Case Study: Cerebral Palsy Caused by Poor Jaundice Care - £4.5 Million 

Harvey, eight

JMW secured £4.5 million compensation for a young boy after poor jaundice care by medical professionals caused cerebral palsy.

The money will pay for the accommodation, equipment and care that he will need for the rest of his life after midwife blunders meant his newborn jaundice was not treated in time causing him to suffer devastating brain damage.

Failure to test and refer to hospital

Harvey was born perfectly healthy but with a low birth weight. However in the afternoon of the following day, as Harvey was doing so well, he and his mother Marie were allowed to go home. 

At shortly after 9.30am the following day Harvey and Marie were visited by one of the hospital’s community midwives who called to check all was medically well with mother and baby now they were at home. Harvey had become jaundiced overnight and a concerned Marie drew the midwife’s attention to this and also mentioned that he had not been feeding well and was noticeably sleepy. 

However the midwife was unconcerned about Harvey and simply said that jaundice was common and placing him in sunlight would clear it up. Believing that there was nothing to worry about Marie placed Harvey next to the window. In actual fact jaundice in newborn babies requires prompt investigation and hospital treatment. Placing the baby in sunlight has no impact whatsoever and a test of Harvey’s levels of bilirubin – the substance that causes yellowing of the skin and eyeballs - should have been done by the midwife straight away. Harvey should then have been referred to hospital to bring the rising bilirubin under control. 

Deterioration

The following afternoon the same midwife returned to check on Harvey, whose condition had deteriorated further. Harvey was visibly more jaundiced, was irritable and was still feeding poorly. This time the midwife did a blood test of his bilirubin level, which was found to be very high. The midwife told Marie and her husband to take Harvey to hospital.

Doctors tried to bring Harvey’s soaring bilirubin levels under control, initially with phototherapy and later that night with a blood transfusion. Eventually the amount of bilirubin in Harvey’s blood supply was brought down but by this time it was too late to prevent Harvey from suffering a devastating and permanent form of brain damage called kernicterus. Before it had been reduced the bilirubin had reached a dangerous level and had crossed the membrane of the brain. However if Harvey had been tested and referred to hospital by the midwife the first time she visited this would have been avoided.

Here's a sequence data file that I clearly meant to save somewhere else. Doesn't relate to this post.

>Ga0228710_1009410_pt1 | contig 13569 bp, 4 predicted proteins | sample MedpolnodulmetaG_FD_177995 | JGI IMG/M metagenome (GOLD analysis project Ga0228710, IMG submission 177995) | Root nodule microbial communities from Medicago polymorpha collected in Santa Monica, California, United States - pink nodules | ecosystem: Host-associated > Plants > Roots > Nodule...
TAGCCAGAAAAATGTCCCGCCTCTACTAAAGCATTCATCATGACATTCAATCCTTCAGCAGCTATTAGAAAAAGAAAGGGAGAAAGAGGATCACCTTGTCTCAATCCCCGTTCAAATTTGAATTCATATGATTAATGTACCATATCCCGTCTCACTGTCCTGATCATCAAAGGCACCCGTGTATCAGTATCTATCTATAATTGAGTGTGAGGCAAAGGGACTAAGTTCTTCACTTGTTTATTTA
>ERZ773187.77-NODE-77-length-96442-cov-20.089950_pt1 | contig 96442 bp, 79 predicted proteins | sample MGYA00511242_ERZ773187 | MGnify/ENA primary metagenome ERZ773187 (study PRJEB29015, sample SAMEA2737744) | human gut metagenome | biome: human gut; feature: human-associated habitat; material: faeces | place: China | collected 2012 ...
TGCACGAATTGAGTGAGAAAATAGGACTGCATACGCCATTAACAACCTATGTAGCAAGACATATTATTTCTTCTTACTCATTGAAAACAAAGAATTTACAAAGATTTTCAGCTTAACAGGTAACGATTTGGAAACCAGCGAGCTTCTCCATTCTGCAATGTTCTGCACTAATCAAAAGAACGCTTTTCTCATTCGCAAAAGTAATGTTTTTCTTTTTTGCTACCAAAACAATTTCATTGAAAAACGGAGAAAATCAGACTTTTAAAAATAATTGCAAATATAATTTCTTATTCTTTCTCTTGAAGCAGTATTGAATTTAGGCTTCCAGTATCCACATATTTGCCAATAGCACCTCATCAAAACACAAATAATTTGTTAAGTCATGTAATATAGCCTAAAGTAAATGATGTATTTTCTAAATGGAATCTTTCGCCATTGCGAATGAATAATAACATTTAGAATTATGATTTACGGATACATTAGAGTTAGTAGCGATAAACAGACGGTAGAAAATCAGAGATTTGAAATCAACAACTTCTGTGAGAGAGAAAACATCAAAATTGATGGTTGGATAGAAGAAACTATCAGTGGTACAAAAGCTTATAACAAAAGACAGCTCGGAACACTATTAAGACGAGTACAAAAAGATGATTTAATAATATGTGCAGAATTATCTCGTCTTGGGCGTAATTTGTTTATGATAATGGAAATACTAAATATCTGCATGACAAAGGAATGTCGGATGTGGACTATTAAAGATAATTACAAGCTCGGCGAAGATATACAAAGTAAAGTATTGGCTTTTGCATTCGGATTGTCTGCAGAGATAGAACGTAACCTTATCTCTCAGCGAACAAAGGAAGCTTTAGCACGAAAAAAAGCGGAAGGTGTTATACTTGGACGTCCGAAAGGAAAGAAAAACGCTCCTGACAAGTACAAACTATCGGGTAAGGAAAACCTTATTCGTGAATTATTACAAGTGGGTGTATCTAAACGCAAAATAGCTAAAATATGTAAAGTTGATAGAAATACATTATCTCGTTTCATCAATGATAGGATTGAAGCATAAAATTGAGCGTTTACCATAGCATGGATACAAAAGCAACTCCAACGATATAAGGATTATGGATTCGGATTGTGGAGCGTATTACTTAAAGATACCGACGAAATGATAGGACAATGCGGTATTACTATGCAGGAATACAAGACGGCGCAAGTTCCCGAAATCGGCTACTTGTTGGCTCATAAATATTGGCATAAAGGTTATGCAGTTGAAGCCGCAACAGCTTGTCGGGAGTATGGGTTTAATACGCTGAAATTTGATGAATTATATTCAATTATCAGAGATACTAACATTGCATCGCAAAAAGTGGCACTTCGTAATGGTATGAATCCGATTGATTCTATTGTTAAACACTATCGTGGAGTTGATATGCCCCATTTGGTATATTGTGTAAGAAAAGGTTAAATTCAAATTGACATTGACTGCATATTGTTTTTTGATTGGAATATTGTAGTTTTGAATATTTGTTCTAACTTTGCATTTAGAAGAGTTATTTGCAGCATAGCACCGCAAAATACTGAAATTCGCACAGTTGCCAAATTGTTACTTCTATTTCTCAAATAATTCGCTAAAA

Lasting effects

Due to the delay in getting Harvey the treatment he urgently needed he sustained brain damage in the early stages of his life which resulted in cerebral palsy and severe hearing loss. In Harvey’s case his cerebral palsy causes him mobility problems and he is partially reliant on the use of a wheelchair, his speech is poor and has severe learning difficulties. He will require 24-hour care for the rest of his life and will never be able to live independently or hold down a job. 

The claim

Harvey’s injuries would have been avoided if the midwife who visited him at home on the first day had provided an acceptable standard of care. After his parents contacted the specialist solicitors at JMW for advice their case was taken on by a solicitor specialising in kernicterus cases, who fought for justice on their behalf and was successful in securing £4.5 million in compensation to cover the cost of Harvey’s care. 

Has your family also suffered in a similar way to Harvey's?

If so, our expert, sympathetic solicitors can help you to claim the compensation you need to cover the costs of the devastating effects of the clinical negligence you experienced. Call us on 0800 054 6512 or fill in our contact form.

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